UN Sustainable Development Goals: Climate Action

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Provoking climate engagement

As you walk around the city, nature “pops up” in unexpected places. Like a “lung tree” – a tree that breathes. The Nature in Your Face research project wants to use art to create engagement.

Mt Pinatubo erupting in 1991

Blocking the sun to control global warming

It sounds like something out of a bad science fiction movie — artificially blocking sunlight to keep global warming from overheating the Earth. Nevertheless, a small cadre of researchers is studying the option — so that if humankind ever needs to use it, it will be an informed decision.

Entra's office building at Kristian Augusts gate 13
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Building with new thinking and old components

An old building at Tullinløkka in Oslo has set a new standard for reuse, consisting of components from other buildings – like concrete floor dividers from a government building. Building stock in Norway accounts for half of society’s total environmental impact. Thinking in new ways and reusing building components offers multiple gains.

Long-houl shipping at sea

Ammonia – the key to making long-haul shipping green

Relatively simple adaptation could make the cargo ships of the future completely green. The technology is based on the chemical compound ammonia, some extensive number crunching and one or two engine modifications.

Researchers modelling a floating solar farm

Researchers to test a solar farm at sea

The sun shines just as much out at sea as it does on land. There are also no restrictions on area use and seawater even helps to cool the solar panel technology. It’s only a matter of time before the first floating solar energy farms are installed at sea.

Bacteria-based concrete offers climate benefits

Ten cubic kilometres of concrete, equivalent to the volume of Mount Everest, are used in construction projects every year, resulting in huge volumes of emissions. But a new eco-friendly cement may help to reduce our global climate footprint.

Traffic jam on Fifth avenue in New York City

Using materials efficiently can substantially cut greenhouse gas emissions

Emissions from the production of materials like metals, minerals, woods and plastics more than doubled in 1995 – 2015, accounting for almost one-quarter of all greenhouse gas (GHG) emissions worldwide. Material efficiency needs to play a larger role in climate planning, a new report says.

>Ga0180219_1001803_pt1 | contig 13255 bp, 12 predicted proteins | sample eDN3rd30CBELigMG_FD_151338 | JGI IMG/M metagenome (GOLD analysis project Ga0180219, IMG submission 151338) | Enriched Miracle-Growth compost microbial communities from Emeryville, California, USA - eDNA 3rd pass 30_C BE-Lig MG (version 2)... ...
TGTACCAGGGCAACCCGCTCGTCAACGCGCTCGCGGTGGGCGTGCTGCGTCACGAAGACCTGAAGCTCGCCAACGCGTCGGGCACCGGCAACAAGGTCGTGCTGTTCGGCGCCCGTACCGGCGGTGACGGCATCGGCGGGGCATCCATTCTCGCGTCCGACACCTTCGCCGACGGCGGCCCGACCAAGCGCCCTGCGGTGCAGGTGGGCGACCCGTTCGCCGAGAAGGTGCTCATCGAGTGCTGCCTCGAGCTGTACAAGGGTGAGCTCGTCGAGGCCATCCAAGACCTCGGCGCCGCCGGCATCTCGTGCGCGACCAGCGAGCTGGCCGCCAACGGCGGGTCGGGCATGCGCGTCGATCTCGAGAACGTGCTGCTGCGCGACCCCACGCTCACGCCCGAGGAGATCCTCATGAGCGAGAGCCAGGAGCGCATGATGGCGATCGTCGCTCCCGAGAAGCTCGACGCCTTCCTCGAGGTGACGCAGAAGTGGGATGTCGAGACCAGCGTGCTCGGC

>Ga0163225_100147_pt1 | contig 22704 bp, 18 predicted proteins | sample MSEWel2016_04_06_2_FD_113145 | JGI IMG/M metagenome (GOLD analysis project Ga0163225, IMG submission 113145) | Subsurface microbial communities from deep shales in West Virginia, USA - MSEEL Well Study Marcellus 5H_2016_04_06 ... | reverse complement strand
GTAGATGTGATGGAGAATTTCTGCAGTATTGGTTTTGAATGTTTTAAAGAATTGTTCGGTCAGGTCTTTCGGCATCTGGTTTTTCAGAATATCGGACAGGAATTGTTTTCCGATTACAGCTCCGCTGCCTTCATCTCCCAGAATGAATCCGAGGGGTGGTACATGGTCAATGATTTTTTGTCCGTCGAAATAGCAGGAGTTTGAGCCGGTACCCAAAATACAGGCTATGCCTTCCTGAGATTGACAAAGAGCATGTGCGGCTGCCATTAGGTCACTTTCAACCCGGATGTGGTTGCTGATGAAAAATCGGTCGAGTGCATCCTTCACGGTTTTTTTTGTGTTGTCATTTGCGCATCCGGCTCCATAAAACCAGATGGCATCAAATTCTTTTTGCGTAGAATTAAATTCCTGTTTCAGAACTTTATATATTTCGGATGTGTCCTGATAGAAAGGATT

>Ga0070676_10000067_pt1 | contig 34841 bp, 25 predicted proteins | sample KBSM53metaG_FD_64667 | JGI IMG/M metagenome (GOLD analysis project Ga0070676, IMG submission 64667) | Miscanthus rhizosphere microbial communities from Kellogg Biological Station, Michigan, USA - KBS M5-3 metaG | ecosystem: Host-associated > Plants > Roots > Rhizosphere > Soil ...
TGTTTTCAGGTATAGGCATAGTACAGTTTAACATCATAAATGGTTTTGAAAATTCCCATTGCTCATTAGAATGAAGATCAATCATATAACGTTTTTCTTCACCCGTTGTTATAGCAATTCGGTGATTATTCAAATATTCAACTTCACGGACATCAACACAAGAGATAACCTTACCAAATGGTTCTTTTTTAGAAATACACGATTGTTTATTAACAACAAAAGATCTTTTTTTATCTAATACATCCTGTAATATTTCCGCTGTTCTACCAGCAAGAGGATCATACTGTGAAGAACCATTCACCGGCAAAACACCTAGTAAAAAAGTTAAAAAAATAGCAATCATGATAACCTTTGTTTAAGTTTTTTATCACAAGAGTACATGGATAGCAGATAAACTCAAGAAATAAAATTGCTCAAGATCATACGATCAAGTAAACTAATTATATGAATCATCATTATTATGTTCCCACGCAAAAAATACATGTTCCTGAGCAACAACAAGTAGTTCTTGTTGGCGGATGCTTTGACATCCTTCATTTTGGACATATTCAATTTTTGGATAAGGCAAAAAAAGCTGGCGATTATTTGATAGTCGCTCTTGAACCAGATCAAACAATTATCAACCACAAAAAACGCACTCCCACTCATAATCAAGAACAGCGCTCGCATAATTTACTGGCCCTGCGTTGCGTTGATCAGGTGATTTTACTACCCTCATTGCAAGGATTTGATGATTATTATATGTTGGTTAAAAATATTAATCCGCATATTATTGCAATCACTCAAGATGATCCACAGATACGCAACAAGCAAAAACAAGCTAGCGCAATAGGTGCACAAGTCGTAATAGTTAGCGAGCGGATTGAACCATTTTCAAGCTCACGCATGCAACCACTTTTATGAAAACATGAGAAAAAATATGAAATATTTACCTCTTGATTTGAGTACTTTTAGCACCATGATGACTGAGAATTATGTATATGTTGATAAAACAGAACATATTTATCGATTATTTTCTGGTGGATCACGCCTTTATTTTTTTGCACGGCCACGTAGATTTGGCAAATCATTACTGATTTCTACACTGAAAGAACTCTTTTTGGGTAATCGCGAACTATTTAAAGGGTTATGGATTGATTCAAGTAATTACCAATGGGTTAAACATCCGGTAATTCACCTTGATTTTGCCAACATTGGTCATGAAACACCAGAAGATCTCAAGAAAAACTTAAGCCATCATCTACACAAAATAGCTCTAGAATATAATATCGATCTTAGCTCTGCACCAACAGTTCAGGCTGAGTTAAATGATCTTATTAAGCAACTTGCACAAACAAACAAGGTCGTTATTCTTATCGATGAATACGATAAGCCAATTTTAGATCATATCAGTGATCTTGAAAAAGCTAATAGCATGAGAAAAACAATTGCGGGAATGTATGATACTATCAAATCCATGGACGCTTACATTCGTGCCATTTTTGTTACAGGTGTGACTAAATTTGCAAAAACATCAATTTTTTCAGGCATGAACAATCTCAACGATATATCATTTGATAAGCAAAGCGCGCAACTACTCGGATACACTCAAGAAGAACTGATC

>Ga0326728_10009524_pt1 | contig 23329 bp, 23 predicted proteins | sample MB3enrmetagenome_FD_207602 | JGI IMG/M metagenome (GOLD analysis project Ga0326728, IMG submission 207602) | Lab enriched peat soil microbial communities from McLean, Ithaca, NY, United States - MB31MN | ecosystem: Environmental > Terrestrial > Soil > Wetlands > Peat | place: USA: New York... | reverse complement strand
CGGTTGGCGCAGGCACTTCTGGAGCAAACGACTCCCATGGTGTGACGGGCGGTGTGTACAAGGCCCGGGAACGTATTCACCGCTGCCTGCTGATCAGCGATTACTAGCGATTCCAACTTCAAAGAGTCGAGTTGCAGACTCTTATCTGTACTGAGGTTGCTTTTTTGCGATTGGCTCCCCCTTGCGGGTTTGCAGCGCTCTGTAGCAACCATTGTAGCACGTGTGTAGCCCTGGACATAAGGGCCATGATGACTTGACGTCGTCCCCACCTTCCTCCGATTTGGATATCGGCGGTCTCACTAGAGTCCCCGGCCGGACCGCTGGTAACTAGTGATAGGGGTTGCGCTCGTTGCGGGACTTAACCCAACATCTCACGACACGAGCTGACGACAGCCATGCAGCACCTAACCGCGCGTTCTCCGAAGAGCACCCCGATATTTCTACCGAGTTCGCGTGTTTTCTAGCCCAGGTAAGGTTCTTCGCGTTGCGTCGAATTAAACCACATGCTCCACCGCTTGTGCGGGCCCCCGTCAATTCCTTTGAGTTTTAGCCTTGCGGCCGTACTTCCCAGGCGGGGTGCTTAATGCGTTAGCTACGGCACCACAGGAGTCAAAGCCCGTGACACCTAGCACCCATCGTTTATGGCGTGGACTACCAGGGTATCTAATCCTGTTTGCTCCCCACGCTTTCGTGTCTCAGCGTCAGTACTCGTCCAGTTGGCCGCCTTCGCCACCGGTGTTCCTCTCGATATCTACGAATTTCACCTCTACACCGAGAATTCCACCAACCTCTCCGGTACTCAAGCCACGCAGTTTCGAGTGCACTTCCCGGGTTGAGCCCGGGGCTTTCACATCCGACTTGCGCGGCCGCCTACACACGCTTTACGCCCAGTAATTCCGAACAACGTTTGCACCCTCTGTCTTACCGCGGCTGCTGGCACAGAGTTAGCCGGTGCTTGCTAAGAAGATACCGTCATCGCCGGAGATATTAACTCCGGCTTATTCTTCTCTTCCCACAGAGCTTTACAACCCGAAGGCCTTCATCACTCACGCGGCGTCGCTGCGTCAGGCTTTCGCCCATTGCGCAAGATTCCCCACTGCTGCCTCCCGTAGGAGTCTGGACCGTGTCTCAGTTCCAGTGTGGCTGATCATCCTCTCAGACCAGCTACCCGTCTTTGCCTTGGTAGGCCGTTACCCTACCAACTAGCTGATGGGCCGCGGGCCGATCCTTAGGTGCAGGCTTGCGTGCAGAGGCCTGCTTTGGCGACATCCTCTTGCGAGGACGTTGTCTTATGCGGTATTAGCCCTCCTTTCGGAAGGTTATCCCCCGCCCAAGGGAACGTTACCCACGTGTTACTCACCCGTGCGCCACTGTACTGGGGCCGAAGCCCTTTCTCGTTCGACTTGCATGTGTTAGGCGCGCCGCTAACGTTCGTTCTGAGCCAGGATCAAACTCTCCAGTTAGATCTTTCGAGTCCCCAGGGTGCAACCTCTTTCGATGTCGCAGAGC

Mann i hvit frakk sitter på laboratorium der han ser på solcelle han holder i hendene.

Searching for the secret to more efficient solar cells

The search for the perfect solar cell is not yet over. Norwegian researchers are now adopting a new approach to the cells’ raw material, crystalline silicon, with the aim of making the electricity-generating cells even more efficient.

Why Climate Sceptics are Wrong

Tired of people claiming that the climate crisis isn’t real? You’re not the only one. This is why they are wrong.

“Seaweeds may become a profitable piece in the green transition jigsaw”

A unanimous group of research scientists are convinced that kelp may share many of the applications of soya and oil, and that they can also be used to capture CO2. Seaweeds can contribute towards climate-friendly solutions in all sorts of contexts. New know-how about seaweed farming is currently accelerating industrialisation of the sector.

How tiny water droplets form can have a big impact on climate models

Droplets and bubbles are formed nearly everywhere, from boiling our morning coffee, to complex industrial processes and even volcanic eruptions. New research from SINTEF and NTNU in Norway, improves our understanding of how these bubbles and droplets form. This could improve our ability to model climate change.

Global supply chains as a way to curb carbon emissions

The coronavirus outbreak raised everyone’s awareness of the significance of global supply chains to modern economies. But global supply chains also play an important role in greenhouse gas emissions. How they are managed can either increase or decrease carbon emissions, new research shows.

Abandoned cropland helps make Europe cooler

As nations prepare to mitigate climate change, decision makers need to understand how land use fits into the climate equation. A new study looked at land use changes over two decades and found a major shift from cropland to forests.  That change made western Europe cooler.